The nine short stories in this collection reveal a moving portrait of three generations of Japanese-Americans trying to fit themselves into the fabric of American society. The author writes: "I wandered ghostlike amidst the mainstream of America, treading unaware of the cultural amnesia inflicted on my parents' generation by the internment and the atomic bomb." Poignant, heart-breaking, and often funny, these tales chronicle the pains and hopes of family members reaching out in individual ways to understand themselves, their families, and their community. "Ruth Sasaki writes with great self-knowledge, with a sensitivity born of examined experience, and with a wonderfully humorous insight of the American ethnic experience."--Gus Lee, author of "China Boy"" " "Sasaki's stories mark an impressive debut."--"Newsday " "Quiet, elegiac writing that movingly celebrates the immigrant rite of passage--along with all its implicit heartaches and triumphs."--"Kirkus Reviews" "Sasaki writes with great sensitivity, intelligence, subtlety and humor."--Traise Yamamoto, "Multicultural Review" "Nine loosely connected tales weave the experiences of three generations of Japanese-Americans in San Francisco into a subtle, appealing tapestry . . . So sure is the author's touch that a few deft strokes serve to define a character, a moment, the tenor of a life. Sasaki's understated, cerebral prose speaks to the heart."--"Publishers Weekly "Table of Contents Another Writer's Beginnings Ohaka-mairi The Loom Independence First Love American Fish Wild Mushrooms Driving to Colma Seattle
R.A. Sasaki is a third-generation San Franciscan. She attended the University of Kent in Canterbury, England, has a B.A. from the University of California at Berkeley, and an M.A. in Creative Writing from San Francisco State University. Winner of the 1983 American Japanese National Literary Award, she has had stories published in the "Short Story Review" and "Making Waves: An Anthology of Writing by Asian-American Women." "The Loom and Other Stories" is her first published collection. She currently lives in Berkeley, California.
I wish I could remember when I read this, but it wasn't very long ago, about a few months ago, I think -- I picked it off the shelf of a used bookstore and bought it on a whim. I'm not much of a short story person (trying to get into them more), but I found myself quite captivated by this. Sasaki's recollection of the Japanese-American experience throughout generations pre- and post-WWII is nothing short of poignant and deeply personal. Throughout the characters that recur throughout the stories, their different perspectives and experiences, Sasaki weaves a tale that is emotional and evokes the same pain that anyone with a recent immigrant history in their family tree is familiar with. Whether it's the foremothers' adjustment to the changes that come with being the first generation of immigrants or the Americanization of their grandchildren, Sasaki captures not just the Japanese-American experience but the Asian-American experience in the Bay Area, of which I myself am quite familiar with, with brilliant precision.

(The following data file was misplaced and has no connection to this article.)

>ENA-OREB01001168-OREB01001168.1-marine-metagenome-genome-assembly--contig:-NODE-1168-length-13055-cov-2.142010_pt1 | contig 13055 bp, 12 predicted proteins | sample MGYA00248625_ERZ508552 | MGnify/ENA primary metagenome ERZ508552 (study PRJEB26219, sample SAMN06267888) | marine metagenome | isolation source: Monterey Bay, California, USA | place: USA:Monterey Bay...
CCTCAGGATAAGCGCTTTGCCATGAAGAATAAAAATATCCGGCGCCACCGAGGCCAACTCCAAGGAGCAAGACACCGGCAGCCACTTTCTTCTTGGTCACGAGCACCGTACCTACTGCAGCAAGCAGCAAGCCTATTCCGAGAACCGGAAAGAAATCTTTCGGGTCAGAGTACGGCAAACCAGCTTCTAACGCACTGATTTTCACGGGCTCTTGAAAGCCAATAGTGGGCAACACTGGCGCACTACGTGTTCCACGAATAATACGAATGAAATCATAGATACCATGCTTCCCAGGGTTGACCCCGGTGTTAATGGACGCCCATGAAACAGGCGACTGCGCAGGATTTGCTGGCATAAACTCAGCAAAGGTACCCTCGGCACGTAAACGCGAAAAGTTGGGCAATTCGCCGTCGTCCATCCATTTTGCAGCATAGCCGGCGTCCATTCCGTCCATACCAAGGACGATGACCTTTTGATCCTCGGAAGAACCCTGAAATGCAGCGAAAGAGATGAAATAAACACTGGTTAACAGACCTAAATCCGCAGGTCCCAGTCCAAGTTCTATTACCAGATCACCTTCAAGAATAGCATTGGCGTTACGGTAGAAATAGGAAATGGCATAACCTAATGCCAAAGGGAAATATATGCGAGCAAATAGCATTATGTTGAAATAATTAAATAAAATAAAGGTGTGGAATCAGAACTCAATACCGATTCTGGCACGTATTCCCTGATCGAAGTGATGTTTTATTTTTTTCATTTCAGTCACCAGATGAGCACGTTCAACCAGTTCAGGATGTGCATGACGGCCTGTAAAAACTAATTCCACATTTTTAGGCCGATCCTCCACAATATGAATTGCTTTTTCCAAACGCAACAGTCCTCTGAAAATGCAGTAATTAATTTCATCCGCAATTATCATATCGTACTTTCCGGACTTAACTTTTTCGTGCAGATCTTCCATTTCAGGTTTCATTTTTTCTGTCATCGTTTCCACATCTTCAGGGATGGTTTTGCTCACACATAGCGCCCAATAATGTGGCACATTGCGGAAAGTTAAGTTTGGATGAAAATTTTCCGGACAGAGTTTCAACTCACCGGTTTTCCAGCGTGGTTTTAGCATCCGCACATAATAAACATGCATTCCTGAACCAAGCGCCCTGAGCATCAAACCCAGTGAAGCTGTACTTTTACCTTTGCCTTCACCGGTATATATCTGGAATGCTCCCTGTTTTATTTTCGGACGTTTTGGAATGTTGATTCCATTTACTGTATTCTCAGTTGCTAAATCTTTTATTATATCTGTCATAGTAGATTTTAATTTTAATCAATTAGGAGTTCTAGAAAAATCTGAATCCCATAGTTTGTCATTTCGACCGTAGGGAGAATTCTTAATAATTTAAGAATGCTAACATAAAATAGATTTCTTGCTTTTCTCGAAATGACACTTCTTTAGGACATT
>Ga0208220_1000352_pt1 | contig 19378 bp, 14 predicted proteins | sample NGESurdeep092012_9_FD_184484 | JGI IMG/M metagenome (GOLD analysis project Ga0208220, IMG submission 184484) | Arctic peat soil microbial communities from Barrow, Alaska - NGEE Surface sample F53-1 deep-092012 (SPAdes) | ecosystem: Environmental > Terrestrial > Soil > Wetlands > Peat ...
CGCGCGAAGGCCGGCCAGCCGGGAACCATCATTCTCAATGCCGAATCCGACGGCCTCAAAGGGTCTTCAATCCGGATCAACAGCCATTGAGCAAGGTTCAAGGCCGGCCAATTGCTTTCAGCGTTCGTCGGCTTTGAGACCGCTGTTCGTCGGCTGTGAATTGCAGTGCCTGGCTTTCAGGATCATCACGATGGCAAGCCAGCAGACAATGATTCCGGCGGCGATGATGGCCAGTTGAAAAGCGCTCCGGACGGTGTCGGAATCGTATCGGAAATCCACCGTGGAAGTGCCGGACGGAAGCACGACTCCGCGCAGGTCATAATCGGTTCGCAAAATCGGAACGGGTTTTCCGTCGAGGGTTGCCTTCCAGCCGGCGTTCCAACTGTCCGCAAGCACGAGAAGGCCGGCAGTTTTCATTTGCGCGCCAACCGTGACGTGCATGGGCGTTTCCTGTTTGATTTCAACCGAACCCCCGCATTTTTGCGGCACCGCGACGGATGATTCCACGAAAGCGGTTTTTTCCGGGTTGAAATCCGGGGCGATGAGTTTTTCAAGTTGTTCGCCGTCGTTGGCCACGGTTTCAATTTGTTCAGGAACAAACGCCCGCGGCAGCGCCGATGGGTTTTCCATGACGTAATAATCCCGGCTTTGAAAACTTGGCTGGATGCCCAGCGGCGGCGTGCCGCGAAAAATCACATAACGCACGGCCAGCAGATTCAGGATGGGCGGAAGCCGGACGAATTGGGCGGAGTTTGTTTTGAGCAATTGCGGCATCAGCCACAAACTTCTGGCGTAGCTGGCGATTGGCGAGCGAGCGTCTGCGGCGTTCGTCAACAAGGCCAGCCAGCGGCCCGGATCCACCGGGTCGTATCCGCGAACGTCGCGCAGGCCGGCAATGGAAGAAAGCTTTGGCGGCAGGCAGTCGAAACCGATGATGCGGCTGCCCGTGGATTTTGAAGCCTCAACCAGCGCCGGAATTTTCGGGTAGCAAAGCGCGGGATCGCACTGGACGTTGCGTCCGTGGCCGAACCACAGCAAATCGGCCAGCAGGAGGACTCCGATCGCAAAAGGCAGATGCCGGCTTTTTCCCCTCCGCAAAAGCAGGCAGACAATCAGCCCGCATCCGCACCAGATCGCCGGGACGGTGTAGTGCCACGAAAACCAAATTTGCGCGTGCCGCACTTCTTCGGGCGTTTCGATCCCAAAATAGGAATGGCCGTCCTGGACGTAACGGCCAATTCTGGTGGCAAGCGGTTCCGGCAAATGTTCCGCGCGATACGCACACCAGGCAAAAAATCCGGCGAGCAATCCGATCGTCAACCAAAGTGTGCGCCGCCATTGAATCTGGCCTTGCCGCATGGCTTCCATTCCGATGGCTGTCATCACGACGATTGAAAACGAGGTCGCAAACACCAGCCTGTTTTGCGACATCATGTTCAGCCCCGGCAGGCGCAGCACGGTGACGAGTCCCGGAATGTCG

I searched up Sasaki after reading this hoping to find other work and was so disappointed to see this was her only collection! Her essays on her blog are also great reads -- highly recommend.
All I can say after reading this book is "meh." I felt "preached at" in most of the stories -- as opposed to "right in it." There was no sense of urgency or immediacy to each of these tales -- maybe calling them "anecdotes," or "memoirs" might be a better fit than "stories." There really wasn't anything to this book. It read a lot like newspaper clippings, although the three later stories were the brightest of the collection (though still mediocre at best).
It saddens me to give such a lackluster review, since I got the impression the author really poured their heart and soul into this one; but the work just didn't sit with me.
Another book for one of my classes, but this had me pouring my heart and soul out in the papers that I had to write. The relationship between the daughters and their mother, the life of the girls as third-generation Americans, everything, reminded me of my life now (technically I'm second-gen, though). It is a great book if someone wants to "explore" how others feel about being in America and belonging to two cultures.
Ruth Sasaki captures the lives of the Japanese American living during WWII Her descriptive writing style helps the reader realize many of the conditions faced by the characters she writes about I history repeating itself once again?